Cookies Policy

This site uses cookies. By continuing to browse the site you are agreeing to our use of cookies.

I accept this policy

Find out more here

Eyewitness and Medieval Historical Narrative

Brill’s MyBook program is exclusively available on BrillOnline Books and Journals. Students and scholars affiliated with an institution that has purchased a Brill E-Book on the BrillOnline platform automatically have access to the MyBook option for the title(s) acquired by the Library. Brill MyBook is a print-on-demand paperback copy which is sold at a favorably uniform low price.

Access this chapter

+ Tax (if applicable)

Chapter Summary

Historians routinely make judgements about sources according to whether or not they are ‘eyewitness’. But this is a category that has received little scholarly attention, a surprising omission given the emergent interest in historical experientiality, as well as in light of the research undertaken into eyewitness perception and memory by cognitive and social psychologists. This paper examines the interest in autopsy demonstrated by ancient historians, and then assesses the extent to which medieval writers’ approaches to eyewitness evidence matched those of their classical predecessors. The paper concludes with an analysis of two eyewitness texts—Robert de Clari’s account of the Fourth Crusade, and Francesco Balbi di Correggio’s history of the Great Siege of Malta—in order to consider the role that eyewitnessing could play as a plot device within a narrative, and the manner in which an eyewitness author might situate his autoptic status relative to other validating strategies.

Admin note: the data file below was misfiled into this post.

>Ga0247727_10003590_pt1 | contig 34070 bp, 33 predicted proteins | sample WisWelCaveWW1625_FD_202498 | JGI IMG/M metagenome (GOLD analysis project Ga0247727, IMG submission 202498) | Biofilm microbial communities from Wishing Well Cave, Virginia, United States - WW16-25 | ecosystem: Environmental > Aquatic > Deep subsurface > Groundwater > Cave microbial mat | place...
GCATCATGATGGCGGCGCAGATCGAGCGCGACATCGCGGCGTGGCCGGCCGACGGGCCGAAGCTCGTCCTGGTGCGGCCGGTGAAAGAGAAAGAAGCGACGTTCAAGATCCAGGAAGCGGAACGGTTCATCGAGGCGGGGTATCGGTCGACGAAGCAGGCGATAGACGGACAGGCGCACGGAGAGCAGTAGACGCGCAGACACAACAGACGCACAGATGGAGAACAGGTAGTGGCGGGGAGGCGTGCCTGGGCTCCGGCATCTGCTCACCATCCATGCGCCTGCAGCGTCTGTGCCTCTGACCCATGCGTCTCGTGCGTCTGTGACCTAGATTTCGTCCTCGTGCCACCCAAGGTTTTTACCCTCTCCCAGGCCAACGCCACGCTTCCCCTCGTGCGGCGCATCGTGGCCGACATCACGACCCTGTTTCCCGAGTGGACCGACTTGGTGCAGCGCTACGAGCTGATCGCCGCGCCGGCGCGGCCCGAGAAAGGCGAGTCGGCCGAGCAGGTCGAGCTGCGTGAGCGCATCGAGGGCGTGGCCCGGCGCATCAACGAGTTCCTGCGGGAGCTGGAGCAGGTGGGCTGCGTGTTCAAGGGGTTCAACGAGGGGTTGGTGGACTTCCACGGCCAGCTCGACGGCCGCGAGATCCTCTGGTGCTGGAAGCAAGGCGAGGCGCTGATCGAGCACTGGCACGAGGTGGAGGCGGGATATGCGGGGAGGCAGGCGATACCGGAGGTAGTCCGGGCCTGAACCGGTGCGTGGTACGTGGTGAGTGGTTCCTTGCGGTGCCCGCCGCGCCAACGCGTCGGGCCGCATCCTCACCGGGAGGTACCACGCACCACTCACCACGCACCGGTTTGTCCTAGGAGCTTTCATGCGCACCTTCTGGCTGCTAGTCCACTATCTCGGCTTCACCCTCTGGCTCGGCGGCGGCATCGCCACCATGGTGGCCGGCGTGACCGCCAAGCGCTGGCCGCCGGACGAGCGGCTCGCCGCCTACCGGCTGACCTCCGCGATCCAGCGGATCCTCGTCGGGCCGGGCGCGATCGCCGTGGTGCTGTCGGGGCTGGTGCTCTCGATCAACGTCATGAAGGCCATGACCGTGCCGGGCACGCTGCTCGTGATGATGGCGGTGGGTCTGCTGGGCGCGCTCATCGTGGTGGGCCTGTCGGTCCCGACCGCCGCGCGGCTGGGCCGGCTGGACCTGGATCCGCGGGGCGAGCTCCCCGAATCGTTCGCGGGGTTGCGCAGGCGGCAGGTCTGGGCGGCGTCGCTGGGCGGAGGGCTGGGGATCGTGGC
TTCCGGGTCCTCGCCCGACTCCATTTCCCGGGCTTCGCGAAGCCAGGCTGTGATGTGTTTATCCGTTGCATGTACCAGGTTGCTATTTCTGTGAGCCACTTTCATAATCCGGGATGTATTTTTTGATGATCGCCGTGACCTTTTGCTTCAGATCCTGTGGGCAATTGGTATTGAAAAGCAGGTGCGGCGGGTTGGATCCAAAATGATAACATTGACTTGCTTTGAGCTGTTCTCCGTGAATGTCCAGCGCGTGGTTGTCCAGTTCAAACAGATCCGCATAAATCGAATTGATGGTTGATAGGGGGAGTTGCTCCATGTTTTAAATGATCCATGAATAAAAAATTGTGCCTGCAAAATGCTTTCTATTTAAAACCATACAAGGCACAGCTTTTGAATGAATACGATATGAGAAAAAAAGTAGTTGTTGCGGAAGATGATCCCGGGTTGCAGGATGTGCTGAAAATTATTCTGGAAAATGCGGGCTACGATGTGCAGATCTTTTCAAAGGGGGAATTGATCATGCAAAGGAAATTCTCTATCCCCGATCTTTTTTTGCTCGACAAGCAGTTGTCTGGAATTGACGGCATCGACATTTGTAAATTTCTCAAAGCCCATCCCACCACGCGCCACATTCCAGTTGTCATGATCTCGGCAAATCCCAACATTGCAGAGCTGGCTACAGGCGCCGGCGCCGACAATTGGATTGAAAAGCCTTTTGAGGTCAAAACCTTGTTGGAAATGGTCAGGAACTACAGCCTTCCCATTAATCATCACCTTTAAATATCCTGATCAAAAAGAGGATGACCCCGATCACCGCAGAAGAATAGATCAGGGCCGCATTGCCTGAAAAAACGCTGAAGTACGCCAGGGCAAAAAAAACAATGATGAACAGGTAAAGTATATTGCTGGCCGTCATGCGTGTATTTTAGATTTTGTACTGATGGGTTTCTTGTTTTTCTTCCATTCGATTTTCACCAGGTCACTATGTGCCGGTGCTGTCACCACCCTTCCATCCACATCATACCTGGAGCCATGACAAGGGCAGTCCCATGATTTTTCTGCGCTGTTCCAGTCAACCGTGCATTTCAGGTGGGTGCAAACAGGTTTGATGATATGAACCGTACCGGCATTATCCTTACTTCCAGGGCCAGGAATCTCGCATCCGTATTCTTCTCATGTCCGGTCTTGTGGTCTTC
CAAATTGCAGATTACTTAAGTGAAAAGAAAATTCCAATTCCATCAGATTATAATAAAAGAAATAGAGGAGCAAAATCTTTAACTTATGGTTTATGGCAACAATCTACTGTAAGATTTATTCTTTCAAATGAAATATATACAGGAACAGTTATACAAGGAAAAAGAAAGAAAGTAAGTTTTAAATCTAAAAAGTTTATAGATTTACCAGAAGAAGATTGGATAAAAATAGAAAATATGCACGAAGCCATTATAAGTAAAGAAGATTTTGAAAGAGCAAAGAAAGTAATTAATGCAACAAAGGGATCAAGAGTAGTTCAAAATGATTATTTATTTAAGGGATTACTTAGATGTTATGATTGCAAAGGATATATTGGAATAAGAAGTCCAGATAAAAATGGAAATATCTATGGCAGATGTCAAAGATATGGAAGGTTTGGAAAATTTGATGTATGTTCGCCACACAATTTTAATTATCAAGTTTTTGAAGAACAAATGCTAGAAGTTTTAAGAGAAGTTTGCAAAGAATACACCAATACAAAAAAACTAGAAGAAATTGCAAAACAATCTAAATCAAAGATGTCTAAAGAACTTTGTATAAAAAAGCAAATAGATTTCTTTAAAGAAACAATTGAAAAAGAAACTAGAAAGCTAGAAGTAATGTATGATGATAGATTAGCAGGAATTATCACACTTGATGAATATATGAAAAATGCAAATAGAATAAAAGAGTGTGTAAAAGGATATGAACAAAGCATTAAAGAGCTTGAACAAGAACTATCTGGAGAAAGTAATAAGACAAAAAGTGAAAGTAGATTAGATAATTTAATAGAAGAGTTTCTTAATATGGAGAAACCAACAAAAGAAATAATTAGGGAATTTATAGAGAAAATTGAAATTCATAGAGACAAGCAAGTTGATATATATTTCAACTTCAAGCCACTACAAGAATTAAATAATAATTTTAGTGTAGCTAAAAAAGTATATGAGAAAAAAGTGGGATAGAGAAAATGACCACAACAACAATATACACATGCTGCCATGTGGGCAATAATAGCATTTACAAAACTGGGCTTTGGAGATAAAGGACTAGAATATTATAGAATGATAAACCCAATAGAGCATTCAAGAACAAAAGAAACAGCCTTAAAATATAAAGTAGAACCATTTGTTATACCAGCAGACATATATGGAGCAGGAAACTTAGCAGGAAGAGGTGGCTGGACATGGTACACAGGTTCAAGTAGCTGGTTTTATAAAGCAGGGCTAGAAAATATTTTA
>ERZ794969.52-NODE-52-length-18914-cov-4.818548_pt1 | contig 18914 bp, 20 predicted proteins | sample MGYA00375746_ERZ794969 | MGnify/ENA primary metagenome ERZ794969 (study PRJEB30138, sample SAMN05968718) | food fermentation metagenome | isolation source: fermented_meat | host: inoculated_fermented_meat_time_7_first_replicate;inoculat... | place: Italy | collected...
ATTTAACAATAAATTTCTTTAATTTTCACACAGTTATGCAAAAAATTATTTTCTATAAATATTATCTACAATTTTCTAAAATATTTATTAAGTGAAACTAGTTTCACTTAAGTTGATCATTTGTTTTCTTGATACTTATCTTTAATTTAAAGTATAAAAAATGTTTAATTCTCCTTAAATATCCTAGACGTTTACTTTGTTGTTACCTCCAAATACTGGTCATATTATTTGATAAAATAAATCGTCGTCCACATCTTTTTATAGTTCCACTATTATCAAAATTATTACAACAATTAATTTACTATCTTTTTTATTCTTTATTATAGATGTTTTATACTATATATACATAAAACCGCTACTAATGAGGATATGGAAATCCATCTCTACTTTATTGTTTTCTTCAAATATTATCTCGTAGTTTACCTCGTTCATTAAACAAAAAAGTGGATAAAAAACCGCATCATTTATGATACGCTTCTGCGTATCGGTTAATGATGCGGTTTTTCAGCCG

Can't access your account?
  • Tools

  • Add to Favorites
  • Printable version
  • Email this page
  • Recommend to your library

    You must fill out fields marked with: *

    Librarian details
    Your details
    Why are you recommending this title?
    Select reason:
    The Medieval Chronicle 11 — Recommend this title to your library
  • Export citations
  • Key

  • Full access
  • Open Access
  • Partial/No accessInformation